US government and civics
John Dickerson shares his views on how changes in media have influenced the national discourse over time with Sal. John Dickerson is co-host of CBS This Morning. He was previously CBS News' Chief Washington Correspondent, Political Director and anchor of Face The Nation. Dickerson is also a contributor to Slate's Political Gabfest and to The Atlantic. During the 2016 presidential campaign, Dickerson moderated CBS News' two presidential debates. Prior to CBS, Dickerson was Slate Magazine's Chief Political correspondent and covered politics for twelve years for Time magazine.
Want to join the conversation?
- Is it possible that all of these very astute observations will be dismissed by those on the right? The right seems to be more nationalistic, less tolerant of just about any other sector that doesn't look and think like they do, oblivious to environmental issues and the impending crisis that climate change is going to bring, willing to seat a petulant, non-distinguished jurist to the Supreme Court with the sole purpose of dismissing the future charges that will be forthcoming against a corrupt chief executive, and the list goes on. 10/18(8 votes)
- as one of the people in the middle I have to say the main reason we are less active is because we don't see any candidates who represent our ideals. the parties have all the power and if your views don't align with them than voting feels like choosing the less of two evils. at the same time I feel very strongly about politics, I just don't have a way to share my voice without dedicating a lot of time and money to it, and I do have goals and aspirations that don't involve being a politician that feel more achievable. y'know like winning the Hugo award. because the idea of me being able to cause radical social and political change is more absurd than becoming a respected science fiction author.(1 vote)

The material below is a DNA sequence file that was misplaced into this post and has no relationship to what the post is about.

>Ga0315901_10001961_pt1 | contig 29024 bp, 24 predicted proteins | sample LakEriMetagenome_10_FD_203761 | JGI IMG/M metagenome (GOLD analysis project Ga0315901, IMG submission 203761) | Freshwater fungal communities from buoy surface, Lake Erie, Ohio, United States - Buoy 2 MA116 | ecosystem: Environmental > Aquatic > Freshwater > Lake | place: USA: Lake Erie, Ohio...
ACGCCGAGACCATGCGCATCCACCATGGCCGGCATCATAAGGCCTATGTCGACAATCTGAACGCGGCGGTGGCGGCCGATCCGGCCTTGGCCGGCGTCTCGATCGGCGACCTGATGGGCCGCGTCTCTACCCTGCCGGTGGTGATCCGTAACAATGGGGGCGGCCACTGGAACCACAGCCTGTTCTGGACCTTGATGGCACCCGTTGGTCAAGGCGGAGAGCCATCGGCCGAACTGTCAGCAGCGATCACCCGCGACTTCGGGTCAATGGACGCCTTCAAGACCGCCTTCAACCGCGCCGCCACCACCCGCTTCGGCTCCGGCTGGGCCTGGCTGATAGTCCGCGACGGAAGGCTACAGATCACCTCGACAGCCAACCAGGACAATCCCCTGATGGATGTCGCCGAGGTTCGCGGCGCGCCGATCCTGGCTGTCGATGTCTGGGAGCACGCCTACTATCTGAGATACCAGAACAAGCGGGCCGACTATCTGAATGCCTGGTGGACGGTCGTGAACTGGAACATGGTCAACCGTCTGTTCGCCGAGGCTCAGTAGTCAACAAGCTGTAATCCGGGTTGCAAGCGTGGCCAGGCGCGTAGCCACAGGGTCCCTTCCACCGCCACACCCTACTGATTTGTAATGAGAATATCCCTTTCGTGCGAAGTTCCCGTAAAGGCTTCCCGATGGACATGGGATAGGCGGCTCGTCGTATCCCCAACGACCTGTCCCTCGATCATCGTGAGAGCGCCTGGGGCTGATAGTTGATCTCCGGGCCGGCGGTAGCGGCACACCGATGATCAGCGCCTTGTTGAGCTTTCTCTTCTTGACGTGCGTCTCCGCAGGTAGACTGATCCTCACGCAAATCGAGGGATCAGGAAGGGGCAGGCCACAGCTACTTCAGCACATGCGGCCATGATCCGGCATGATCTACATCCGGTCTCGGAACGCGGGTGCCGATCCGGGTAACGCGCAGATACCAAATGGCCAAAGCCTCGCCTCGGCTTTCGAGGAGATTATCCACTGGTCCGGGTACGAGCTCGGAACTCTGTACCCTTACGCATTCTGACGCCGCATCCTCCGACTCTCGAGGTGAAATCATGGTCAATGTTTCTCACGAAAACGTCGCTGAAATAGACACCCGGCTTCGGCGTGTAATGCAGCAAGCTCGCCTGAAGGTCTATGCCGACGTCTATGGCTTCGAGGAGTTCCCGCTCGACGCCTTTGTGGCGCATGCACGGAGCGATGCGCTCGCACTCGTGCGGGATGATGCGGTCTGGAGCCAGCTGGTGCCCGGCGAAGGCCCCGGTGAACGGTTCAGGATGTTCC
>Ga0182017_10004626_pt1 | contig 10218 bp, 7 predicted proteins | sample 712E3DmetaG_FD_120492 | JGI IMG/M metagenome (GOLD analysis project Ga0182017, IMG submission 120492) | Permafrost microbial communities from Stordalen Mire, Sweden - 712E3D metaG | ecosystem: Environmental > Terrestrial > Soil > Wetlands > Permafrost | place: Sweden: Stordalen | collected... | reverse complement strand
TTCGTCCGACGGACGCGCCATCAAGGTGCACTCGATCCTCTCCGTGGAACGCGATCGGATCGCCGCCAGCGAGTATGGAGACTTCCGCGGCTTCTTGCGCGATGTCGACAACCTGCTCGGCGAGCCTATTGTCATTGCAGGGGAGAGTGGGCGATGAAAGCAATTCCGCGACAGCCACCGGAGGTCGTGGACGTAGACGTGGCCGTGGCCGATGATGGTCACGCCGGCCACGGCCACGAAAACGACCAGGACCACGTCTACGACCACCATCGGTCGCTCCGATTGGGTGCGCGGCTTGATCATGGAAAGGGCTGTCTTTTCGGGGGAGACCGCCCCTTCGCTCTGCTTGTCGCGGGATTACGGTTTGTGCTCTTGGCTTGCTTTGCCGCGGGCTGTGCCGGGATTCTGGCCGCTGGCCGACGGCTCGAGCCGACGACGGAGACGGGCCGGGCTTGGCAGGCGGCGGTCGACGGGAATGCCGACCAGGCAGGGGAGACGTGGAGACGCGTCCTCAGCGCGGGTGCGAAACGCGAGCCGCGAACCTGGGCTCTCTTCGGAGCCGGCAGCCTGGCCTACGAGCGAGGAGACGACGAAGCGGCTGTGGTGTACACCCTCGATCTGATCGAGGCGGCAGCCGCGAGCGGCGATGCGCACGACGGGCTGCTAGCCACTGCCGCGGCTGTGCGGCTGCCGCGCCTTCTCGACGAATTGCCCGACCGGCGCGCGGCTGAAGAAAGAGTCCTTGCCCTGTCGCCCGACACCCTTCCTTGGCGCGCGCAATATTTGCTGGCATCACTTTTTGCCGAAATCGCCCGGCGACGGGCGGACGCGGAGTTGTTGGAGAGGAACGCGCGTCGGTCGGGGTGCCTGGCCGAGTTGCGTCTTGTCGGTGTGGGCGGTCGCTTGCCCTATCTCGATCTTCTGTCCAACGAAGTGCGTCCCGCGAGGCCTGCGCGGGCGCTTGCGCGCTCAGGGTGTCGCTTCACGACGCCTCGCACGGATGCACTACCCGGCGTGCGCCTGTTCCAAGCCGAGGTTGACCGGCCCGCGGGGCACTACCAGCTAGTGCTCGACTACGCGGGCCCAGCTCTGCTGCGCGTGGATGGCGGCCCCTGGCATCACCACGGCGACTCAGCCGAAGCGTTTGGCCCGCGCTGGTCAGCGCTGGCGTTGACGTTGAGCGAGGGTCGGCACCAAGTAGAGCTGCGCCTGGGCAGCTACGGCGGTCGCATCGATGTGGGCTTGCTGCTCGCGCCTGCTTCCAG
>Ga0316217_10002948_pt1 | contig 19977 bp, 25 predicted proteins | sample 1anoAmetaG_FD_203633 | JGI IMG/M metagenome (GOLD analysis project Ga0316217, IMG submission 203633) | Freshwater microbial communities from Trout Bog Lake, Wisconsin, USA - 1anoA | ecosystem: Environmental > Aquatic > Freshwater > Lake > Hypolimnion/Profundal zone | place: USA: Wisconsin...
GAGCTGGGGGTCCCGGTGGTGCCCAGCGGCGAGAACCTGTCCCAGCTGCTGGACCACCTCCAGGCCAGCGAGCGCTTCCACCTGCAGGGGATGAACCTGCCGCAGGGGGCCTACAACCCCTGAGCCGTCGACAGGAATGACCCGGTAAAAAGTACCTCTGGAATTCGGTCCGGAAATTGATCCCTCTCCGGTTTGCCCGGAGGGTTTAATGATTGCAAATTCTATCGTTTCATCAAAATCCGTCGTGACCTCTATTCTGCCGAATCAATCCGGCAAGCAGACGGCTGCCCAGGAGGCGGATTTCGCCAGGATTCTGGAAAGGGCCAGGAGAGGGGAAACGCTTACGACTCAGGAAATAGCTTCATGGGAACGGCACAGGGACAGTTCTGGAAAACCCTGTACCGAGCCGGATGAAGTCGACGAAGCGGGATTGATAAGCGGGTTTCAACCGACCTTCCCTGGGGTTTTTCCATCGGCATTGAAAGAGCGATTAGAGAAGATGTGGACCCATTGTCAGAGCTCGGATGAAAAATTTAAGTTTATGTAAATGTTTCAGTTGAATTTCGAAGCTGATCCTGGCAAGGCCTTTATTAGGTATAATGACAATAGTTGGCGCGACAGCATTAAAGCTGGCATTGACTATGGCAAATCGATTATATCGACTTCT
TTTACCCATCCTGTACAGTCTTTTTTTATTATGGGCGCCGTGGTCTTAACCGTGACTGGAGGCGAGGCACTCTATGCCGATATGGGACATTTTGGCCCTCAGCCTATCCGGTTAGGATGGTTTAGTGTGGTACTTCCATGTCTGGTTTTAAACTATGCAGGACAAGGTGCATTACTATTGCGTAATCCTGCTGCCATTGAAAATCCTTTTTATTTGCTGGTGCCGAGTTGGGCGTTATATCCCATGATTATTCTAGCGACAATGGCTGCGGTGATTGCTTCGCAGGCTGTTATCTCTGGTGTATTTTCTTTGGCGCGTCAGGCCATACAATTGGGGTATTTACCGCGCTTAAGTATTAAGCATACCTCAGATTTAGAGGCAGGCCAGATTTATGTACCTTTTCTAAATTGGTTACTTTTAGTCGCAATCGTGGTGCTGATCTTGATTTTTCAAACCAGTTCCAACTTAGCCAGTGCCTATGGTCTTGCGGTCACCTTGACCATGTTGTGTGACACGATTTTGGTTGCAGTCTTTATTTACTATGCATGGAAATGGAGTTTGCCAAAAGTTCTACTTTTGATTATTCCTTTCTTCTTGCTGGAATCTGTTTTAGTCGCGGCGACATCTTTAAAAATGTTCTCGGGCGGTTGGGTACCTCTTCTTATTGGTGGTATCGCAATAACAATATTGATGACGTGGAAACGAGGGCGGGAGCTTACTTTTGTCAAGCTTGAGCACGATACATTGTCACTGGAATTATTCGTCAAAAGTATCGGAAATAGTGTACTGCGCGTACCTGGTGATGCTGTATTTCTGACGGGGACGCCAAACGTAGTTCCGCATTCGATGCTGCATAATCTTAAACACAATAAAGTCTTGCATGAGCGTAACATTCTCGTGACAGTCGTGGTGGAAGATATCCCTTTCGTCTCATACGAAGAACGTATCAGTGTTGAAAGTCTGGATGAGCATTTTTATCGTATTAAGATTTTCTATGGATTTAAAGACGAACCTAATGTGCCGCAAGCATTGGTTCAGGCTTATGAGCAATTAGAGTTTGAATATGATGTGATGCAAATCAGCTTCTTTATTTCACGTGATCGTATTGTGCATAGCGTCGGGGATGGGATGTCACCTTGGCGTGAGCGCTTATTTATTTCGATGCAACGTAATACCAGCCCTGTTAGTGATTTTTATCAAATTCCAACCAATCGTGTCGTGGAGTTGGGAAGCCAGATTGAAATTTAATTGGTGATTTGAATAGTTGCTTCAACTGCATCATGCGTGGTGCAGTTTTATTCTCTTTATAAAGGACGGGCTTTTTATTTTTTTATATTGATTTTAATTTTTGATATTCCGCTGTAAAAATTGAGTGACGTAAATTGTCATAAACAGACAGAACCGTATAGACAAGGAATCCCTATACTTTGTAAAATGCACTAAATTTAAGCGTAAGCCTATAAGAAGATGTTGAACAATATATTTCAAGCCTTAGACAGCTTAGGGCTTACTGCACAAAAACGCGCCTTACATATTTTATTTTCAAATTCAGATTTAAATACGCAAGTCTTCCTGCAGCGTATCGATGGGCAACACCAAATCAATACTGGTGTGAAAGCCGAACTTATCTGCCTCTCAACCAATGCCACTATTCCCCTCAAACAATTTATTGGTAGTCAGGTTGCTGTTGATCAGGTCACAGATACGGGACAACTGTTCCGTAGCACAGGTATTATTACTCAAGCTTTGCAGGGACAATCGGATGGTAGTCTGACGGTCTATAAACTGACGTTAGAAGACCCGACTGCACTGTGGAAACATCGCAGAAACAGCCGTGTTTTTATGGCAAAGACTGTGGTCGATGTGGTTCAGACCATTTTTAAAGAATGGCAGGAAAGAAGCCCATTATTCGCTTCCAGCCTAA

- So John, when our nation was founded there was media. It was essentially newspapers. How has the evolution of media affected the evolution of political discourse? - At the beginning of our country the editors of the rival newspapers, there was no middle of the road newspaper, you were either for one or the other, you were either a Federalist or you were the Jeffersonian Democratic Republicans, as they called themselves, and the editors were at each others throat so violently, they would sometimes get in fights in the street and knock each other down. And you had lawmakers who were supposed to be men of virtue as all men in those days would be leaking documents. Alexander Hamilton, the Treasury Secretary, and Thomas Jefferson, the Secretary of State, would leak documents to their favorite papers in order to attack the other. And eventually George Washington had to come in and say knock it off fellas, because this isn't good for the country. So the bitterness carried out in the press was with us from the founding. What changed over time is that it became interestedly, newspaper particularly, to appeal to a larger audience. That means you didn't want just the left or the right. You wanted both. So that created a tradition, along with a few other things, where there was an attempt to give just the facts, a kind of middle of the road perspective. We are changing from that now, where the economics of covering the news and the digital change where you now can have anybody speaking and gaining access to the public has created a situation where you have a more partisan press now, and we're in the middle of trying to figure out where that's going next. - This is interesting because a lot of people when they talk about well, not it's getting polarized and partisan, the good ol' days when you got the truth, the wisdom from Walter Cronkite or whoever, but what you're really talking about is maybe what's going on now is a little bit of a reversion back to where we started. - That's right. In terms of the partisanship of the press it is a reversion towards the early days of America, and in terms of the partisanship of the individual members of Congress or of the White House. What is a little bit different is that the call to virtue, which would snap people out of their partisanship, is still up for grabs. The founders, when they fought like cats and dogs during the early years of the administrations, Thomas Jefferson was best friends with John Adams, and essentially then hired a newspaper writer to undermine Adams when he was president. I mean, this was a very dirty pool. The argument they were making was our country is new, and what is at stake is the very survival of the American experiment. So they were fighting for real stakes. They weren't just trying to primarily keep power. They were really trying to make this flower bloom that they had just planted. So now the question is what role does virtue play in the American experience to pull people away from their partisanship? To make them work together for common interests? And what is that shared area of common interest? What pulls them away from, what the founders knew, people would behave like dogs sometimes, but they thought they could pull away if they thought about the common interest. Well, is that pull still there? - So there's a lot of talk these days about polarization of the media or polarization of politics in general. How much of it do you think is due to things like social media, or do you think it was inevitable? - We've always had polarization in American politics, but there was a dose of something else, which was a call to a higher American ideal. And also voters would vote on people based on their virtue, on their larger than life statesmanship, which was not partisan. So you had to keep a balance. If you were being highly partisan, you kinda did it in quiet. What's changed now with social media and also with the flood of money in politics is that it has encouraged people to be more and more partisan. The louder and hotter I talk on a specific issue the more money I'm gonna be able to raise, the more interest groups are gonna like me, and the more clicks I'm gonna get because I'm the one making the most flamboyant noise. The problem is that means the arguments are always containing flamboyant noise. And the people who want a calm steady measured conversation, well, they're not getting read on social media. They're not in charge of the interest groups that pay millions and millions of dollars. So the system encourages people to stay apart, and that's one of the biggest challenges Secretary of Defense, James Mattis, says it may be the greatest threat to American democracy, that polarization. - Do you see a way of this getting resolved? Or does it get worse? Does it get better? - There have been periods of American history where we have been this split. Obviously the Civil War was a period of great rending in the American fabric. What changed it was an actual conflict. So that, God forbid, would be one way to do it. Another would be if there was a threat to America from outside its borders and people would feel an acute sense of national pride and patriotism. But other than that there doesn't appear to be at the moment a quick fix for what is a complicated problem for why the two parties have gotten into a inescapable fight that they can't seem to get themselves out of. - It's like we need a shock to remind ourselves how much commonality there is so all of the polarizing quibbling goes away, or at least gets covered up a little bit. - Big changes in American history usually happen from a shock and it's what breaks people out of their behavior, and also which tells a lot of the people in the rest of the country who don't participate in presidential elections and don't participate in congressional elections, it reminds them that something real is at stake. And there is a vast group of Americans who really want solutions in the middle, who don't care about the bickering and the ideology. But a lot of them don't participate in politics. And so the kind of shock that would make people behave who are partisans is also the kind of shock that would draw in people who are just apathetic and not participating in the political system.